A film casting a nostalgic eye on a former left-leaning president has become a box office phenomenon in South Korea, powered by what some see as growing discontent with Seoul’s conservative political landscape.
As President Park Geun-hye looked back this week on her first year in office, moviegoers have been looking further back to the early 1980s — a period of political upheaval that provides the setting for The Attorney.
The film tells the story of an opportunistic tax attorney who throws away personal ambitions to defend a group of innocent students falsely accused of sedition.
The storyline is taken from actual events and the lead character is clearly based on the late Roh Moo-hyun, who became a human-rights advocate and later South Korea’s president.
Since its Dec.18 release, the film has been seen by more than 11 million people — more than 20 percent of the population.
In just 33 days, it became only the tenth South Korean movie to sell 10 million tickets.
The Attorney features one of South Korea’s best-known actors in the title role, and the storyline of the reformed lawyer representing the underdog against the establishment has a classic populist appeal.
But critics say the film has also successfully tapped into simmering discontent, and nostalgia for a period before the country’s booming economy spawned a more materialist culture.
PRESIDENTIAL suicide SHOCKER
Roh Moo-hyun left a divided legacy. A liberal firebrand with a common touch, he served as president from 2003 to 2008, before jumping to his death a year later as a corruption probe closed in on his family.
Roh’s approval rating was only 11 percent during his final year in office, but his suicide came as a profound shock.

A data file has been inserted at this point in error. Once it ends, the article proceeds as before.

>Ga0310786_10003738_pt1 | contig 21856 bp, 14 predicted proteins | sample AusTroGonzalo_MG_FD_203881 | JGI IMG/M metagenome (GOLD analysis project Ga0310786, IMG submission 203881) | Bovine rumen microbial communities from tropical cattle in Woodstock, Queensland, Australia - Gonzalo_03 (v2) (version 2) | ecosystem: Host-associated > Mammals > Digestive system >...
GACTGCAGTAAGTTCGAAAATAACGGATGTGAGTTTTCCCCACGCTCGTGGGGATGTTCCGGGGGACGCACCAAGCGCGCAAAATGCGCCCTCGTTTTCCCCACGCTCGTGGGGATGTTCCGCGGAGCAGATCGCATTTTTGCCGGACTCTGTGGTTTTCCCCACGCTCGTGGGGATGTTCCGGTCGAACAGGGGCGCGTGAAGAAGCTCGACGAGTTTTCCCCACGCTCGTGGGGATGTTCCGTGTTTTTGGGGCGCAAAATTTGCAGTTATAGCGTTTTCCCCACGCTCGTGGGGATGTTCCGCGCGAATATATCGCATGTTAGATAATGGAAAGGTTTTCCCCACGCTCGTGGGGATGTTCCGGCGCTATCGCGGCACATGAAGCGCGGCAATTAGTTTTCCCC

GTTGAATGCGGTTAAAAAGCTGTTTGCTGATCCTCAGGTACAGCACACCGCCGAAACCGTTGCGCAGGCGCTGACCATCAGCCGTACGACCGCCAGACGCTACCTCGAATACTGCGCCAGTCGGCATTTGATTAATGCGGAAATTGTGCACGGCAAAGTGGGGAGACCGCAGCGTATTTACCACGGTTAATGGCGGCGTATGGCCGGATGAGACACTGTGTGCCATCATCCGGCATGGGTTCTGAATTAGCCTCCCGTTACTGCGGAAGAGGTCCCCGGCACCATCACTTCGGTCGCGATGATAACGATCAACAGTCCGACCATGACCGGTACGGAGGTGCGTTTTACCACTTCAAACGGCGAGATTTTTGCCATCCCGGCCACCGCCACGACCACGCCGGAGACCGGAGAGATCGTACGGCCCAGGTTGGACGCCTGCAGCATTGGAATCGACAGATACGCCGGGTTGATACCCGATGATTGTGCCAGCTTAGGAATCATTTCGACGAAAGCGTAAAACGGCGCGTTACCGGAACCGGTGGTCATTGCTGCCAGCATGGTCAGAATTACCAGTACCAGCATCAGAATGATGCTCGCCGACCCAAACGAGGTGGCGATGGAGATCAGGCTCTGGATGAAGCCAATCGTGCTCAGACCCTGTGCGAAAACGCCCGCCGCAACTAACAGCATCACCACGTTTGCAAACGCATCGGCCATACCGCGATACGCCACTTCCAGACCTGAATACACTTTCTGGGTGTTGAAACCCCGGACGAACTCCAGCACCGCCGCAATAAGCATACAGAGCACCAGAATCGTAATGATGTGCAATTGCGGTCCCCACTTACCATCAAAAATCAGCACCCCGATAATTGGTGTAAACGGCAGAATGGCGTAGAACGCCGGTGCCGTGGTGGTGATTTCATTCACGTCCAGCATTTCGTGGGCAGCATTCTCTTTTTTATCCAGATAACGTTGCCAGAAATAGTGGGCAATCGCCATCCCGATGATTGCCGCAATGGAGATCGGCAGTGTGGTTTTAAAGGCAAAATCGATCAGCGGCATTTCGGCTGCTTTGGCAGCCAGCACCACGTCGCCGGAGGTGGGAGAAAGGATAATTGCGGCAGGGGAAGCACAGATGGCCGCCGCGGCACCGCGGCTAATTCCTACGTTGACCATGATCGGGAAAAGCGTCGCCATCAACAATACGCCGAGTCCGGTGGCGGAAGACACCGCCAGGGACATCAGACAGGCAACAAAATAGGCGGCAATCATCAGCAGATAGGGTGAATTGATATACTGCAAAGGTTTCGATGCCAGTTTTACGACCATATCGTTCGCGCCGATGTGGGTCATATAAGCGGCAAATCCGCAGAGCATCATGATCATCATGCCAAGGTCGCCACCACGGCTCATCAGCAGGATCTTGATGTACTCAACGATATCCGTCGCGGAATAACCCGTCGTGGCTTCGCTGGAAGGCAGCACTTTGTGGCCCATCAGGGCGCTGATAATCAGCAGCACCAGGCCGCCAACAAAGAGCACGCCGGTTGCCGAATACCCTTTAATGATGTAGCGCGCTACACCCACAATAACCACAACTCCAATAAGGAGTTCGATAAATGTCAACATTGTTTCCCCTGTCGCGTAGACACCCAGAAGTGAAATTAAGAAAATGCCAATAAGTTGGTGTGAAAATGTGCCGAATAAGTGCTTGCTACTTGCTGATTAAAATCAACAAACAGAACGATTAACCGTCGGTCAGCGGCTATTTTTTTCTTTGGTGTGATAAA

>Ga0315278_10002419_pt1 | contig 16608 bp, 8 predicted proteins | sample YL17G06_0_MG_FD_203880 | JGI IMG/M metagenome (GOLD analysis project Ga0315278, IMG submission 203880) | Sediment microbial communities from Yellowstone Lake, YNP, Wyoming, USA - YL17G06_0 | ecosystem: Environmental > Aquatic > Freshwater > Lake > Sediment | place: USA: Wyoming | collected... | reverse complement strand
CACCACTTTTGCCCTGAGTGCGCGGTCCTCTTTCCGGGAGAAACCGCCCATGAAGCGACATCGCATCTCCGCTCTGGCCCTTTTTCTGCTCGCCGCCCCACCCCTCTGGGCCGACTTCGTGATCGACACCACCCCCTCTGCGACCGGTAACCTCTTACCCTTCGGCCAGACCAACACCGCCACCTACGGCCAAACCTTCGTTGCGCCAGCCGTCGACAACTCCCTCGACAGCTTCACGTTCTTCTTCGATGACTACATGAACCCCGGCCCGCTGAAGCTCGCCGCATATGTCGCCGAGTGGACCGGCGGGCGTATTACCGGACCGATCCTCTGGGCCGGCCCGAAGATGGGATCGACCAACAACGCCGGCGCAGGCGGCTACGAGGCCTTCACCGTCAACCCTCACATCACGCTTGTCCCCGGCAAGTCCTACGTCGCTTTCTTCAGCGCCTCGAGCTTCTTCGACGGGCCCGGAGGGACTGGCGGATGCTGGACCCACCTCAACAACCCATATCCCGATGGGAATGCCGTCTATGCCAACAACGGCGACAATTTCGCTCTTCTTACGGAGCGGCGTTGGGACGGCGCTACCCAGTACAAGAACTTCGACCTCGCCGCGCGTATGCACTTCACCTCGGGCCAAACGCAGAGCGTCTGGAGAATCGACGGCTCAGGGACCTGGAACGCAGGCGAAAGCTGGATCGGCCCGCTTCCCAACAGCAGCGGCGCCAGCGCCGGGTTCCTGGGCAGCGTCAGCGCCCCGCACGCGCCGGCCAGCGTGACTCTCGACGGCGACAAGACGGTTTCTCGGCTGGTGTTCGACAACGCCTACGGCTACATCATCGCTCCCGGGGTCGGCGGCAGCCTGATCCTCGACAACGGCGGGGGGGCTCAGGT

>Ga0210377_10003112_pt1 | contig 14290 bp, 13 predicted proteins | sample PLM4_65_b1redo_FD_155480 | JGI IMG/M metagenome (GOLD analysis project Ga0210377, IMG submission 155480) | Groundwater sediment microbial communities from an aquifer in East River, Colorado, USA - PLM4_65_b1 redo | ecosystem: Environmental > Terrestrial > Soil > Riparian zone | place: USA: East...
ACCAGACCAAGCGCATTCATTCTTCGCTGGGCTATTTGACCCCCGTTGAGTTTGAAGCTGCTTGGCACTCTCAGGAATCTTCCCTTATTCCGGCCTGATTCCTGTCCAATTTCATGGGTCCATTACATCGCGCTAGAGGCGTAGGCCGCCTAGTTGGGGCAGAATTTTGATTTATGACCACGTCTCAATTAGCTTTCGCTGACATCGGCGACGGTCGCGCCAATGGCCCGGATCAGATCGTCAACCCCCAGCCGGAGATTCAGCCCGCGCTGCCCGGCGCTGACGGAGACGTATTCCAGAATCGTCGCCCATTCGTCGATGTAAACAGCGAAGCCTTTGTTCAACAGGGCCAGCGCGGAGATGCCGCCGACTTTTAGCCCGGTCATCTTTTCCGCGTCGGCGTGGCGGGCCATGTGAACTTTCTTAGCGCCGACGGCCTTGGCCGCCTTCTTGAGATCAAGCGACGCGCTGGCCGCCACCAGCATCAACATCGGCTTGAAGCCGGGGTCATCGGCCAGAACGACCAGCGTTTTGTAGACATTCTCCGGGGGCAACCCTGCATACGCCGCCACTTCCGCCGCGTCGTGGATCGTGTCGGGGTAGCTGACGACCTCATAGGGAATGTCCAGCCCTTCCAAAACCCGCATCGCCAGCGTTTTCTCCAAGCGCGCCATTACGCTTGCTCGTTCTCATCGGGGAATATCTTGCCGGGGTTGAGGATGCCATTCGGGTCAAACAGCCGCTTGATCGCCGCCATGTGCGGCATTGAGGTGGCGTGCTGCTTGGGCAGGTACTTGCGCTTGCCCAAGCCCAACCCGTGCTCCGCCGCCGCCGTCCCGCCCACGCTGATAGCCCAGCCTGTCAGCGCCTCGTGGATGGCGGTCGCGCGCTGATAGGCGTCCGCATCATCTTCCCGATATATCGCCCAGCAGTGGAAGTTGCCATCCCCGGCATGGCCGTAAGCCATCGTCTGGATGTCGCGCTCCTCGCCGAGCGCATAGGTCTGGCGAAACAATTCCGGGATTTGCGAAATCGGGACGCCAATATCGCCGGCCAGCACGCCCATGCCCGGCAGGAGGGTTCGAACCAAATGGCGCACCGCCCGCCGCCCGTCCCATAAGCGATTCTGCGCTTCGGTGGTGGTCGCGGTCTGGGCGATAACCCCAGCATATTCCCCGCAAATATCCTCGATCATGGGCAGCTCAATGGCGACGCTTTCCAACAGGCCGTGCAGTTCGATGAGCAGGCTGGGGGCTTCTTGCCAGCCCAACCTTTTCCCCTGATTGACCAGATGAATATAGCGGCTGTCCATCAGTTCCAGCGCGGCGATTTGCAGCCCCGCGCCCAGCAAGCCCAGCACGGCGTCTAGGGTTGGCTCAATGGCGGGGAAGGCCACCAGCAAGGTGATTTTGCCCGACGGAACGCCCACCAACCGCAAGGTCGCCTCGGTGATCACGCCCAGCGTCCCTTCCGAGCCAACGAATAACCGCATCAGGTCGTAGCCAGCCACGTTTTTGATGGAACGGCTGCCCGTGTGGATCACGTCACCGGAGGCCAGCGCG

The rural village where the late president grew up — and which now houses his grave — has always been popular but after the film came out, the number of monthly visitors surged more than 50 percent and topped 93,000 in January.
The background of The Attorney is the 1981 Burim Case in which 22 students and workers were arrested on trumped-up charges.
It was widely seen as an attempt by strongman Chun Doo-hwan, who had seized power in a coup the year before, to discredit the pro-democracy movement.
Roh was one of the defence lawyers at the trial. After signing confessions under torture, 19 of the group were jailed for up to six years.
Roh’s presidency marked the end of a 10-year experiment with liberal leadership — a period best known for the “sunshine” policy with North Korea that produced two historic summits.
He was replaced by the conservative Lee Myung-bak who was in turn followed in 2013 by the incumbent Park Geun-hye.
Park is the daughter of late military strongman Park Chung-hee whose iron-fisted rule through the 1960s and 70s still bitterly divides Koreans.
Although Park has enjoyed high approval ratings since taking office, some see her style as a throwback to an authoritarian past, and there was widespread disquiet over intelligence agency meddling in the 2012 presidential election.
A slowing economy has highlighted disparities thrown up by the boom years, fuelling calls for economic and social reform.
It is in this climate that The Attorney with its crusading, idealistic message has struck a chord.
SENSE OF INJUSTICE
“A movie like this is usually a hard sell, but the current government laid out a perfect platform for The Attorney to become a smash hit,” said Chin Jung-kwon, a noted liberal commentator.